# Geometry/Trig question

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This question doesn't really relate to games too much. Just something some co-workers and myself tried to figure out. If I have a circle, we'll say it has a diameter of 10", and I also have a chord of .75", how do I figure the arc length between the chords intersecting points of the circle. I know arc lengh = radius * theta. However how do I figure theta given chord length and radius. Thank you for any help.

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Consider, not the chord, but the top half of the chord. Note that its two ends and the center of the circle form a right triangle. Use trig to figure out the angle at the center of the circle. Double it to find the full angle subtended by the full chord. Use that to determine the arclength.

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for a unit circle and chord length d u have:
theta = arcsin(d/2)

I guess that's all there is into it

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Folks,

Please advise only. This problem is academic (whether for school or work) and off topic, so I don't really want to see straight answers. Keep it educational.

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Quote:
 Original post by grhodes_at_workFolks,Please advise only. This problem is academic (whether for school or work) and off topic, so I don't really want to see straight answers. Keep it educational.

I realize this question does sound academic in nature. I assure you however, that this problem arose strictly from my inquisitiveness. I do work in a research and development environment, and find it healthy to stimulate the mind of those that I work with every once and a while. I just thought it would be an interesting problem to solve.

With that being said, I realize we need to honor the wishes of the moderator regardless. However, when I try calculating this, I still get inaccurate results, so yes I already know the answer.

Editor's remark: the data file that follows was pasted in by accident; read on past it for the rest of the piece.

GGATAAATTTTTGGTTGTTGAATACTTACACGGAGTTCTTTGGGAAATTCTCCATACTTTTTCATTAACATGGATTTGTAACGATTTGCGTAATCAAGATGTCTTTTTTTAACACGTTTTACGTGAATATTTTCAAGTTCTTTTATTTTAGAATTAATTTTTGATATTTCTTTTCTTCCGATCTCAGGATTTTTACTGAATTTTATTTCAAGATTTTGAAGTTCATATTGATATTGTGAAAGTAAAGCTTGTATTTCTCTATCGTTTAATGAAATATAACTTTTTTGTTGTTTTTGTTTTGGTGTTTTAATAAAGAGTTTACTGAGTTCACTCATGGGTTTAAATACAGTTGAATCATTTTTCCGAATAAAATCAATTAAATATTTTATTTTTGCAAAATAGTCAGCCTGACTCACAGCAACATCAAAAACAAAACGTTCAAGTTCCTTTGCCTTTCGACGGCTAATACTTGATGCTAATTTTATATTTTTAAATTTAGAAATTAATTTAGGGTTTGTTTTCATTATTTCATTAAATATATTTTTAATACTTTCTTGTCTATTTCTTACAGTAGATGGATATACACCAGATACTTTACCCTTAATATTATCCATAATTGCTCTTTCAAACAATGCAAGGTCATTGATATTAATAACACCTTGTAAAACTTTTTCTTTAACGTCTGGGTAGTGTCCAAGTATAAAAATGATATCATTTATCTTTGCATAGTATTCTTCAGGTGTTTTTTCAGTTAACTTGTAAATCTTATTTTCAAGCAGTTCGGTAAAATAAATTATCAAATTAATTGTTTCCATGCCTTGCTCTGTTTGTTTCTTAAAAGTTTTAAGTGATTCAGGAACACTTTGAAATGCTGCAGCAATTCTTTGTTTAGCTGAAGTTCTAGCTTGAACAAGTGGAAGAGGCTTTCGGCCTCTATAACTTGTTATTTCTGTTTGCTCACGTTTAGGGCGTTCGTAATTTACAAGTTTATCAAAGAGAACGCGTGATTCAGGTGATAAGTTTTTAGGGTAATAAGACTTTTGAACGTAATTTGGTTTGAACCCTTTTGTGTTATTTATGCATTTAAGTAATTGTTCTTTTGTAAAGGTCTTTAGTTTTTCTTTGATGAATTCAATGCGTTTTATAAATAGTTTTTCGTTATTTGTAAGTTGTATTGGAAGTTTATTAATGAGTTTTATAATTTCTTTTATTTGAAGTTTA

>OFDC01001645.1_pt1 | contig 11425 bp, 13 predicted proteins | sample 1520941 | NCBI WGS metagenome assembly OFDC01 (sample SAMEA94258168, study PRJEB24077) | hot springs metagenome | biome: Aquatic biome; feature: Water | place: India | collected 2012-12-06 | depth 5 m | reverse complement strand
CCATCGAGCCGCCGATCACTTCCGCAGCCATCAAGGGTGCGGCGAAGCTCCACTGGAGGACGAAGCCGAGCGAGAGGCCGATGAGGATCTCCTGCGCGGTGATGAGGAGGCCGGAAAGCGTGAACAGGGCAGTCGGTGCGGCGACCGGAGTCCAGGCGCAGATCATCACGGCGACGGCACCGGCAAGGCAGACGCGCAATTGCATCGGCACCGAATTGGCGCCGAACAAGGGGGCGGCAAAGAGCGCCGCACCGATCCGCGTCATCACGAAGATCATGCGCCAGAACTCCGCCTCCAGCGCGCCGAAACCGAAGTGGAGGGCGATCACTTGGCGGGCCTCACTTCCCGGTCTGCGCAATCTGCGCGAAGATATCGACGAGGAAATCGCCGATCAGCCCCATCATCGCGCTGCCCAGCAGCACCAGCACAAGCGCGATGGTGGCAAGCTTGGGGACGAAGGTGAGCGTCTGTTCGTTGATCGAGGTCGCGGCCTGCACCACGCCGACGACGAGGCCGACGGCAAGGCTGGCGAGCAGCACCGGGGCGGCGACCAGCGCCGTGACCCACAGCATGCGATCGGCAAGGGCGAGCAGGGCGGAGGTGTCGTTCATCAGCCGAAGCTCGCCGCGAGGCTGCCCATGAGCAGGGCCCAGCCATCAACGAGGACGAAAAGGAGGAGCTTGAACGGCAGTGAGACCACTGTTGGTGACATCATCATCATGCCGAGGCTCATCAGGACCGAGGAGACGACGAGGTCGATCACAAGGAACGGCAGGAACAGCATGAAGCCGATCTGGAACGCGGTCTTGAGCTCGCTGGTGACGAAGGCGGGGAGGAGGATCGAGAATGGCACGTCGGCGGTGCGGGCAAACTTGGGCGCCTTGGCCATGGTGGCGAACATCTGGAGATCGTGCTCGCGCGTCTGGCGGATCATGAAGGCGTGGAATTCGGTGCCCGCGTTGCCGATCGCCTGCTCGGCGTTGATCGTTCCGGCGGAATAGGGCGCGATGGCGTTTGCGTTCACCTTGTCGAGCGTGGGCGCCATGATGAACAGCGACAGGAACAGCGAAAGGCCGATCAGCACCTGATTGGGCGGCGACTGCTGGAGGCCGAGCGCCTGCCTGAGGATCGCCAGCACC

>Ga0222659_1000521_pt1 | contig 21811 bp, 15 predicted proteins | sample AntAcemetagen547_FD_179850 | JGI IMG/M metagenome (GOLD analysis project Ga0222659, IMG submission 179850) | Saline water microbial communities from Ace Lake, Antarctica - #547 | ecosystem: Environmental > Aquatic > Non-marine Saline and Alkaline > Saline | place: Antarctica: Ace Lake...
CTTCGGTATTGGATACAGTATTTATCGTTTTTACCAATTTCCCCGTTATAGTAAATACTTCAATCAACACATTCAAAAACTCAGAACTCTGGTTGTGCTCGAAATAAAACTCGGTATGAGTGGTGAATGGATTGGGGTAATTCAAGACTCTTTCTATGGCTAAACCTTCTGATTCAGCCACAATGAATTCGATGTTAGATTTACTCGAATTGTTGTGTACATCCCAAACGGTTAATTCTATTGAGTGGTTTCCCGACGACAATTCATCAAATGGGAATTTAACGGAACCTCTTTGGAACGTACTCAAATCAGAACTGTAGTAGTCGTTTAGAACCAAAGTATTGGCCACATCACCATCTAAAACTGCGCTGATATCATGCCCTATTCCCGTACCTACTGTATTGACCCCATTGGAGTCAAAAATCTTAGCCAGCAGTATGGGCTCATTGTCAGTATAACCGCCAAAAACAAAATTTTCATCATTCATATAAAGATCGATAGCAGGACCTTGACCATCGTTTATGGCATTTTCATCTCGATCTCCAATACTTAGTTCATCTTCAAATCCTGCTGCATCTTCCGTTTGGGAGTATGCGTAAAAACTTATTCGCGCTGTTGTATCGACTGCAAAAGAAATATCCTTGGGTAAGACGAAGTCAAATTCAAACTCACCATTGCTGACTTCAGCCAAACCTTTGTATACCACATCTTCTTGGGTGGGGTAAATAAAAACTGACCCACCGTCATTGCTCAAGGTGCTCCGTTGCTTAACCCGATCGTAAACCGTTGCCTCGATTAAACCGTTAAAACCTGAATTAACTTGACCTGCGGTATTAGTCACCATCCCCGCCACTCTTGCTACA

When I calculate the central angle using arcsine, I seem to get a fairly odd answer.
2*arcsine(.375/5) = 26.691
This can't be radians, can it? There's only 2pi radians in a circle right?
Using a calculator I found online, it says the central angle should be 8.6024 degrees or 0.1501401 radians.

EDIT: I just tried calculating this on my TI-89 and everything works fine, so I guess that brings in the question, how do I calculate arcsine on windows calculator.
I'm using windows calc. .375/5 sin and 1/X to get arcsine(.375/5), is this the correct method?

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Original post by boohillie
Quote:
 Original post by grhodes_at_workWhen I calculate the central angle using arcsine, I seem to get a fairly odd answer.2*arcsine(.375/5) = 26.691This can't be radians, can it? There's only 2pi radians in a circle right?Using a calculator I found online, it says the central angle should be 8.6024 degrees or 0.1501401 radians.I'm using windows calc. .375/5 sin and 1/X to get arcsine(.375/5), is this the correct method?

No. Windows Calc doesn't have arcsin. Grab SpeedCrunch. Beats Calc pants down.

If you really need to use Calc, you can always approximate arcsin with a power series: x + 1/6 x^3 + 3/40 x^5 (works when -1<x<1)

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I found it. There is a Inv check box that if checked before performing the sine function yields the correct results. Thank you for the help.

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Quote:
 Original post by boohillieI found it. There is a Inv check box that if checked before performing the sine function yields the correct results. Thank you for the help.

Or you can do that.

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Quote:
 Original post by boohillieI realize this question does sound academic in nature. I assure you however, that this problem arose strictly from my inquisitiveness. I do work in a research and development environment, and find it healthy to stimulate the mind of those that I work with every once and a while. I just thought it would be an interesting problem to solve.

Understood. That's why I left the thread open. I'm softer now than I used to be, but my core ideals and goals for the forum still stand. I'd rather have replies here that teach problem solving, when the problem is an academic type problem.

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